A Bhakta’s Response to Transformation – Br. Shankara

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April 26, 2020

April is a month for study of Bhakti Yoga. A bhakti yogi (bhakta) establishes a devotional relationship with God through study, prayer, ritual, and worship. As a bhakta, you practice giving every action, thought, emotion, perception and tendency “a Godward turn.” All your energies and attributes, both positive and negative, are offered to the Divine Presence. Your prayer is for the blissful self-surrender of a child in its Mother or Father’s arms, and ultimately, union with your Belovèd.

We — our entire planet, perhaps the universe itself — seem to be at the beginning of a major transformation. We cannot see far ahead. Experts — health care scientists, economists, political leaders, are not much help. They don’t have meaningful precedents for something like this. So what they offer are their best guesses, and sometimes conflicting day-to-day guidance.

In the face of such uncertainty, it would be easy to give way to fear, even panic or despair. Fortunately, as spiritual aspirants we have a powerful alternative — the yogas. Each month for the next four months we will take up what one of the yogas teaches us about how to live calmly and constructively during this great wave of change.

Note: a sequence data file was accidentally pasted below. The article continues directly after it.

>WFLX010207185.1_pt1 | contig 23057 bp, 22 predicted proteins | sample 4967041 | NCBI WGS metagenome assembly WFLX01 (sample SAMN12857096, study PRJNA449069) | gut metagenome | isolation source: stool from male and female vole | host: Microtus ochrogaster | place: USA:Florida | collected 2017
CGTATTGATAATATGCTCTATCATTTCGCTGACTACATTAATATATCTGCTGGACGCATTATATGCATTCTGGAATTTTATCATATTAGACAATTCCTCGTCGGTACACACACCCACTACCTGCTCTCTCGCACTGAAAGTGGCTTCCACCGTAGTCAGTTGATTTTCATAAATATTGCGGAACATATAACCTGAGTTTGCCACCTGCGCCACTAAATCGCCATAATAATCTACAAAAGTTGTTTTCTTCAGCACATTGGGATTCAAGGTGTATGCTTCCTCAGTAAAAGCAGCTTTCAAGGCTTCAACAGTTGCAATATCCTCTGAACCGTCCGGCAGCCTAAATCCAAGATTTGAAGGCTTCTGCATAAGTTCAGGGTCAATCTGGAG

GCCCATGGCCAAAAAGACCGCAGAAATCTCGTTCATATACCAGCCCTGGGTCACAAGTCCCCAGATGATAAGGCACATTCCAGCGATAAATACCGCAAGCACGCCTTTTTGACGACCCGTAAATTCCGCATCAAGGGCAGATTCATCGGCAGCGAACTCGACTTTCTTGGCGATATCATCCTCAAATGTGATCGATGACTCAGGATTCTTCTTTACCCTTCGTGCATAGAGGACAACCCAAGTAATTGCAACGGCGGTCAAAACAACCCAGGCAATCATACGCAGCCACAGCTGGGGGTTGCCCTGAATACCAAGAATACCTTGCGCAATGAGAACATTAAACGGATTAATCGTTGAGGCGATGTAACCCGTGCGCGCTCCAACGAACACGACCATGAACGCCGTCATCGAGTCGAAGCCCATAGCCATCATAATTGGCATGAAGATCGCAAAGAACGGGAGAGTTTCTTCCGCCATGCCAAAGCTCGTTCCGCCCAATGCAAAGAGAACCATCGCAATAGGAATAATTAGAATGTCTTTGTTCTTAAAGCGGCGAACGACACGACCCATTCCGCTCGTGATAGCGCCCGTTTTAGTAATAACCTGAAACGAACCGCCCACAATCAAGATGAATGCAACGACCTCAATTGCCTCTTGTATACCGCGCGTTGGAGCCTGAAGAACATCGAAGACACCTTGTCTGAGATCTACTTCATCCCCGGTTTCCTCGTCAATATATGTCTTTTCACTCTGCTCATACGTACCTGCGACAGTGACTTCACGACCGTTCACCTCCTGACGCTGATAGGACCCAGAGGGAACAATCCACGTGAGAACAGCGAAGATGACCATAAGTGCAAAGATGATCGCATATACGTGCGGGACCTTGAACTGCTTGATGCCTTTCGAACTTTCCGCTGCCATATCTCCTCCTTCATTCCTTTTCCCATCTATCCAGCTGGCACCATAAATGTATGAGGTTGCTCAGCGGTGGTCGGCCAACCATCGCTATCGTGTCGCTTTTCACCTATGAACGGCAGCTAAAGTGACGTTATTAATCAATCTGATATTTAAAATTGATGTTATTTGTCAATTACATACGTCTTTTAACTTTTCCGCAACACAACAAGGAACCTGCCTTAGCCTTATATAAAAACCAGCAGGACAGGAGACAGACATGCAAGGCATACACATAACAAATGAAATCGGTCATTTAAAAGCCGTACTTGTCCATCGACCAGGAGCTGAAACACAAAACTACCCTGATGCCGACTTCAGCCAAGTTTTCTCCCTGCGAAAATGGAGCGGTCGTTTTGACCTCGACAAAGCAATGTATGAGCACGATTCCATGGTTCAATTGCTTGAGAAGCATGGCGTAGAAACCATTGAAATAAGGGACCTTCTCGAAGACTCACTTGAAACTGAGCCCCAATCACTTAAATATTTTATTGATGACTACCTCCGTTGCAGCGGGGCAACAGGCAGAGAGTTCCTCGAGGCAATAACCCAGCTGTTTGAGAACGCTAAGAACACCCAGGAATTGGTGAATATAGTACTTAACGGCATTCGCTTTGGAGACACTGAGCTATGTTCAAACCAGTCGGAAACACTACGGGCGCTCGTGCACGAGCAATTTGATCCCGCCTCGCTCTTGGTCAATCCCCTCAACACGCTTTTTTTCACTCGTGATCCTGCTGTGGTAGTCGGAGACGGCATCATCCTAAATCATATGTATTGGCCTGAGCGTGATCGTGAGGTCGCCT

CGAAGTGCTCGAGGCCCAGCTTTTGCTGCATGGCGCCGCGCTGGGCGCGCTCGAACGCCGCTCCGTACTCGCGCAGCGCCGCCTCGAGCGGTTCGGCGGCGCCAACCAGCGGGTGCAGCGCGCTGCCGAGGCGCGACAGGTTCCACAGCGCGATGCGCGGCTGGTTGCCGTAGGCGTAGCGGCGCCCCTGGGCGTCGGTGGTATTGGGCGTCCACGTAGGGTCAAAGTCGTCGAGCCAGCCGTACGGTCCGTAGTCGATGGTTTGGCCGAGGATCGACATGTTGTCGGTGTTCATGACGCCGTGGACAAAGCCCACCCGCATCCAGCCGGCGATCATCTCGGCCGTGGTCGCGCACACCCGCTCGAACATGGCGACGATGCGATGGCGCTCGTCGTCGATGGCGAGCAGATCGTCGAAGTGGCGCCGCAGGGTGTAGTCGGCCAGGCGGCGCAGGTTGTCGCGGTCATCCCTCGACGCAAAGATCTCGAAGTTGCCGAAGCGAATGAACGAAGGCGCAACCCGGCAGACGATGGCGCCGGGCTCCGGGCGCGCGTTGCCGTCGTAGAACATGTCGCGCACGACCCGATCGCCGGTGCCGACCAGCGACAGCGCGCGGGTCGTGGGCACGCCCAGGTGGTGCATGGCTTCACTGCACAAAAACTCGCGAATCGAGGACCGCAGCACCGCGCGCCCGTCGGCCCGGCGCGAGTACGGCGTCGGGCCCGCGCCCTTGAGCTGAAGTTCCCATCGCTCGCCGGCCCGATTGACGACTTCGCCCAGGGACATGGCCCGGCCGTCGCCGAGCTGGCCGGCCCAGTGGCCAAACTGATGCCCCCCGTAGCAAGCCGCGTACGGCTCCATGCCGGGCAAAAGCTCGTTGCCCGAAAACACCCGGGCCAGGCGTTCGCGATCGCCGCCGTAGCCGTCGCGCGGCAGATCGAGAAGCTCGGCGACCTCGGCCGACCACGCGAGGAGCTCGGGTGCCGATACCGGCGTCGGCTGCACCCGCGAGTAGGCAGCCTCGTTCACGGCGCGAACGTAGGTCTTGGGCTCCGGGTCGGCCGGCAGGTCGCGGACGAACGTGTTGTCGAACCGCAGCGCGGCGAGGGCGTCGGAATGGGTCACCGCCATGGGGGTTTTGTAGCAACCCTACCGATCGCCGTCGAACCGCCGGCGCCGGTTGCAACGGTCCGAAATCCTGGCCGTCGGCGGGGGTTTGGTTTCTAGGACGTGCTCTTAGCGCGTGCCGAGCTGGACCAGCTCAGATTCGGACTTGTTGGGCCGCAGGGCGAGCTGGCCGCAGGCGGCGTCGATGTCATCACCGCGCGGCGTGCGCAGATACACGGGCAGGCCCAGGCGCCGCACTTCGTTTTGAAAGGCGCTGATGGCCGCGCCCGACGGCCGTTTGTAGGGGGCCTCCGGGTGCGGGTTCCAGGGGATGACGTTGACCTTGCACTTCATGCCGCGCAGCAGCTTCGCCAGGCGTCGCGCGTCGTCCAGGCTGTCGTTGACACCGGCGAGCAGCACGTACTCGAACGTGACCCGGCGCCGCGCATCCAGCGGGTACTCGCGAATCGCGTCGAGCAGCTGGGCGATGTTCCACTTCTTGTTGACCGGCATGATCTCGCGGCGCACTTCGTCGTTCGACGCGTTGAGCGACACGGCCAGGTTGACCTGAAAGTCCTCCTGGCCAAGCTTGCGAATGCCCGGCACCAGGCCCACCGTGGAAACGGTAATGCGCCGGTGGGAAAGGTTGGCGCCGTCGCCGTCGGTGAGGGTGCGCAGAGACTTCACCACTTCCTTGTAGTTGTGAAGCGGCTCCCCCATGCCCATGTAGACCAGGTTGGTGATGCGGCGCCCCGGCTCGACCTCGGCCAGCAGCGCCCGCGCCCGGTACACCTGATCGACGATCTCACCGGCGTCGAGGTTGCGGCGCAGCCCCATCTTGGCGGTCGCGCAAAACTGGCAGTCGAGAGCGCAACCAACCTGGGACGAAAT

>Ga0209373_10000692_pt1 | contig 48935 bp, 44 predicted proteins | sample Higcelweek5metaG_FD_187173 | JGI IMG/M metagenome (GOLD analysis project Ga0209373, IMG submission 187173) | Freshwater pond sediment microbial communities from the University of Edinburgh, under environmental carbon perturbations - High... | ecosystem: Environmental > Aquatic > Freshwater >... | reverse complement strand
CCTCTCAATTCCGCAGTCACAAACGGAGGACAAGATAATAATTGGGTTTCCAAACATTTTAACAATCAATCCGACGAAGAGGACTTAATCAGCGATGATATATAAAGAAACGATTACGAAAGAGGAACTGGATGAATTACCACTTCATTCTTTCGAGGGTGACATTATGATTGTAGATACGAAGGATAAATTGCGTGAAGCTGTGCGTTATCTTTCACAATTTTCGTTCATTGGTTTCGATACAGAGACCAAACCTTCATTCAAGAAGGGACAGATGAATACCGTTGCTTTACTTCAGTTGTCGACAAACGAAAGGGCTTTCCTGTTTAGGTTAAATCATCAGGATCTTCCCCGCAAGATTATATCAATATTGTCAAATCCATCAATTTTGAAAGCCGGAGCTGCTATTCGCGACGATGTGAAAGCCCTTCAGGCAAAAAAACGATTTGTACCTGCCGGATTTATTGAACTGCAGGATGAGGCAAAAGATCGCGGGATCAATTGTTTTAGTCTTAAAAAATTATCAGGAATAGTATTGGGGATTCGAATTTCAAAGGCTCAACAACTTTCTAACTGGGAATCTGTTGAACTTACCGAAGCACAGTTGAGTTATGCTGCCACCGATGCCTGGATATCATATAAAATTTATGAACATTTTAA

We’ll start with Bhakti Yoga, the yoga of devotion. Sri Ramakrishna said, “Bhaktas accept all the states of consciousness. They take the waking state to be real also. They don’t think the world to be illusory, like a dream. They say that the universe is a manifestation of God’s power and glory. God has created all these — sky, stars, moon, sun, mountains, ocean, men, animals. They constitute His glory. He is within us, in our hearts. Again, He is outside …

“Do you know how a lover of God feels? His attitude is: ‘O God, Thou art the Master, and I am Thy servant. Thou art the Mother, and I am Thy child.’ Or again: ‘Thou art my Father and Mother. Thou art the Whole, and I am a part.’”

In this talk we explore what Ramakrishna is telling us, and discuss the refuge and solace a devotee finds, even in the most difficult circumstances, when the Master’s teachings are practiced, day in and day out.